GDC 2019: Show Highlights

Jason Martinez

Game Developers Conference (GDC) was hosted in San Francisco, CA on March 18-22, 2019. USC Games was at the Moscone Center to get a first-hand glimpse into the future of games and what gamers will be obsessively playing over the next year.

On Monday and Tuesday, summits and tutorials were held, focusing on specific topics that included AI, Community Management, and Game Narrative. From Wednesday to Friday, the conference and the Expo drew more attention. Conference sessions touched on a broader range of game development disciplines, While the Expo featured 550+ companies including non-gaming technology companies, game development products and service providers.

Although GDC’s audience is mainly developers and people working in the industry, they still brought lots of exciting news for everyday gamers like us.

Inarguably, the biggest news out of this year’s GDC was the official announcement of Google Stadia, a cloud gaming platform. Google aims for Stadia to be a seamless experience for players and streamers, with viewers able to move from watching influencers playing on YouTube and gaming by by just clicking a “Play Now” button on the Stadia controller. Stadia will be supported on PC, TV, tablets, phones and even Chrome browsers. This flexibility of play is due to Stadia not using local hardware capacity, instead streaming from a network of Google data centers. At Google’s booth at GDC, attendees could try the early hands-on tests with titles like Assassin’s Creed Odyssey and Doom. People said the experience was nearly comparable to playing on a console or PC. While the future sounds pretty promising, there were no hands-on final design controllers and there is no word yet on an exact release date or pricing.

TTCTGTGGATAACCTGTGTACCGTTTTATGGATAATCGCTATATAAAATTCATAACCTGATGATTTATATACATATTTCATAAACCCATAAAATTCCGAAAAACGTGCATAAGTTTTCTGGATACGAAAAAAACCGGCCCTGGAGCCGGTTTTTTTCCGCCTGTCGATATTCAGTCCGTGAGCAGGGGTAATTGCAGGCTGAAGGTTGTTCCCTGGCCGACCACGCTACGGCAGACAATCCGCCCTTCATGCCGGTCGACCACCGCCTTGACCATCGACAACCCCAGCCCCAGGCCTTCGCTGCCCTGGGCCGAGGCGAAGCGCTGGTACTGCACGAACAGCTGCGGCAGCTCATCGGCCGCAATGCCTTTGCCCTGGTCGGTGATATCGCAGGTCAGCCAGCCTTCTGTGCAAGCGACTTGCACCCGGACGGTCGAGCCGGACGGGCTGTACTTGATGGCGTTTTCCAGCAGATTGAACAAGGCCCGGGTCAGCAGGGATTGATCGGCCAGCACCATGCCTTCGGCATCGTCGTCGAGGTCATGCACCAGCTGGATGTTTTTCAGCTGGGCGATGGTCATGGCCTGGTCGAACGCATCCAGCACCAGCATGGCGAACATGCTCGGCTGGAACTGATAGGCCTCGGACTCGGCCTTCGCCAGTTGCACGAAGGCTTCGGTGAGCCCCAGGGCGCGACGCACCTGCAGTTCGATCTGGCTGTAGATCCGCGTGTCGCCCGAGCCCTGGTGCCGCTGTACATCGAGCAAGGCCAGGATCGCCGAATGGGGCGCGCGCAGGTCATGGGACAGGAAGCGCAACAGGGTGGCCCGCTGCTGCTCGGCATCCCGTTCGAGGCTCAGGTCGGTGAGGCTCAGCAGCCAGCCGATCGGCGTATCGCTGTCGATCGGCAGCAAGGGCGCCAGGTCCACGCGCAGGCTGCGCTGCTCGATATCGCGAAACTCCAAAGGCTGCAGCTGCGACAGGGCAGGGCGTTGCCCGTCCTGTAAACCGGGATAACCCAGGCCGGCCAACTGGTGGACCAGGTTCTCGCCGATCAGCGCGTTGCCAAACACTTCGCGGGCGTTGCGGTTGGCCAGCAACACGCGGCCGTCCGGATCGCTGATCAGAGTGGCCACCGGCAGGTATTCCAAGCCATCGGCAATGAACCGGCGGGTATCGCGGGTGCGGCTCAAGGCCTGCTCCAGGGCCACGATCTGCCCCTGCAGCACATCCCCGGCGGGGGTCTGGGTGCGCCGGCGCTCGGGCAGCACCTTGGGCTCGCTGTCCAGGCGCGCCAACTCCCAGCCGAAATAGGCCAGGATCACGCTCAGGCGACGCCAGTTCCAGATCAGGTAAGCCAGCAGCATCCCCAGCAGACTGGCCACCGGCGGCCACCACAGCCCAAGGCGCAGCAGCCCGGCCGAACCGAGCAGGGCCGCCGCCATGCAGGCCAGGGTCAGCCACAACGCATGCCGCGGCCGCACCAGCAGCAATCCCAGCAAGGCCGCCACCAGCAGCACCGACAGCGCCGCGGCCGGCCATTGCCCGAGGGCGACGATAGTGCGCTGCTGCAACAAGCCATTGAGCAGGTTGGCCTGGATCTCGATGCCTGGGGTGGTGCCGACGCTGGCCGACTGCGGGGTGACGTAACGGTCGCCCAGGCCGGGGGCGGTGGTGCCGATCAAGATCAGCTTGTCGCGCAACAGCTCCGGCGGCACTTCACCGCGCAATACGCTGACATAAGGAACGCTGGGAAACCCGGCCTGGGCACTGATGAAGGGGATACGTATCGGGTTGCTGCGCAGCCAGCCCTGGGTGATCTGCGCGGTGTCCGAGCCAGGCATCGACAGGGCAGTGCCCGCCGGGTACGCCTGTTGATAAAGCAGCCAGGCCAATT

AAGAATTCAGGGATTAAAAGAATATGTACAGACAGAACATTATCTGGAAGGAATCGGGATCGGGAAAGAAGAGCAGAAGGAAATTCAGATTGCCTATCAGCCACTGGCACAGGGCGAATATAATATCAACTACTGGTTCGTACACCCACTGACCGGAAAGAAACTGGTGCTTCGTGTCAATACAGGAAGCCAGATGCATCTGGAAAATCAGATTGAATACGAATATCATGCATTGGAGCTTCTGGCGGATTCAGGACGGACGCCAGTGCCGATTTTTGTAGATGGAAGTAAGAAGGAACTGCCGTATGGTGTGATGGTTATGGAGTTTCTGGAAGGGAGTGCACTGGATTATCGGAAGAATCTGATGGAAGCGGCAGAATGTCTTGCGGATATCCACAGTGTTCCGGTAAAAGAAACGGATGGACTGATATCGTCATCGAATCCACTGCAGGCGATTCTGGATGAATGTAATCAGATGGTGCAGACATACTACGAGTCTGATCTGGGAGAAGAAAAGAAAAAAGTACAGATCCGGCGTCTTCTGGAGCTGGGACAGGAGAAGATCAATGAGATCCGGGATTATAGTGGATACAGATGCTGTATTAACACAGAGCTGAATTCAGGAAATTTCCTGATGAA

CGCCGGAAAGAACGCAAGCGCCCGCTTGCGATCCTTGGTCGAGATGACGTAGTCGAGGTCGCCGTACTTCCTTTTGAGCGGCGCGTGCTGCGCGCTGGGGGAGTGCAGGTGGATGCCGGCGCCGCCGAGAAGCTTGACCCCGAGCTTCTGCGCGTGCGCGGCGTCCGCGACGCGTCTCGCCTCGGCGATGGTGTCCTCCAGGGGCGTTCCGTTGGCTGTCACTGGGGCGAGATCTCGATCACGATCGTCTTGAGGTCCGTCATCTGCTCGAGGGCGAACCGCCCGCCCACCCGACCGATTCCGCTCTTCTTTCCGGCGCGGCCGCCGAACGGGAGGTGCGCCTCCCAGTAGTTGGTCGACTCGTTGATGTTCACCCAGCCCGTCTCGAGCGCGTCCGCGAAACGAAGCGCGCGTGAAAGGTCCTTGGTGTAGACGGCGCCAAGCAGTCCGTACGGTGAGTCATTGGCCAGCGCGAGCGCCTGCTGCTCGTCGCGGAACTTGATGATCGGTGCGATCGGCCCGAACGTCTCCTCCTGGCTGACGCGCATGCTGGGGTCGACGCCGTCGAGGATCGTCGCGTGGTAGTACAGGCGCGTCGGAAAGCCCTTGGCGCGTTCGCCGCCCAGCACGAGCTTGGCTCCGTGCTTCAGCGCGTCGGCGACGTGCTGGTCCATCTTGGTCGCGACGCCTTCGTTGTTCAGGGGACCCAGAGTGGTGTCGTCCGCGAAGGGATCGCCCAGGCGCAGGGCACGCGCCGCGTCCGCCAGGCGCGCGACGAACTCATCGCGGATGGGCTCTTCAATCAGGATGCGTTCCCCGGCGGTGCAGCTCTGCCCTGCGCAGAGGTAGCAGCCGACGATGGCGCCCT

Along with the hundreds of sessions, attendees spent their time discovering the latest game development tools and services in the GDC Expo. The Expo featured many large studios showing their games, services and products.  In addition to Stadia , Google showcased many tools they provide for game developers as well as two very cool games: one game, an AR Pac-man powered by Google maps, allowed players to navigate a virtual maze in a real-time space by using their phones. The other also used AR technology. Players could use the cameras on phones to discover the answer to puzzles in the room. Sony was another big studio that drew a lot attention at GDC, with a number of exclusive games for PS4. One of them was Dreams, which was created by Media Molecule and was featured in the GDC opening ceremony.

GDC is not only for video or computer games, but there was space for board games as well. Amazon demonstrated a system they developed for board games. Traditionally, when a board games is sold, there are no more adjustments that can be made. However, Amazon would like to innovate with static board games to make them more fun and dynamically adjustable post-purchase.

GDC was a celebration for game developers and game players alike, and based on the exhibition, we’re looking forward to the new wave of fun coming in 2019/2020!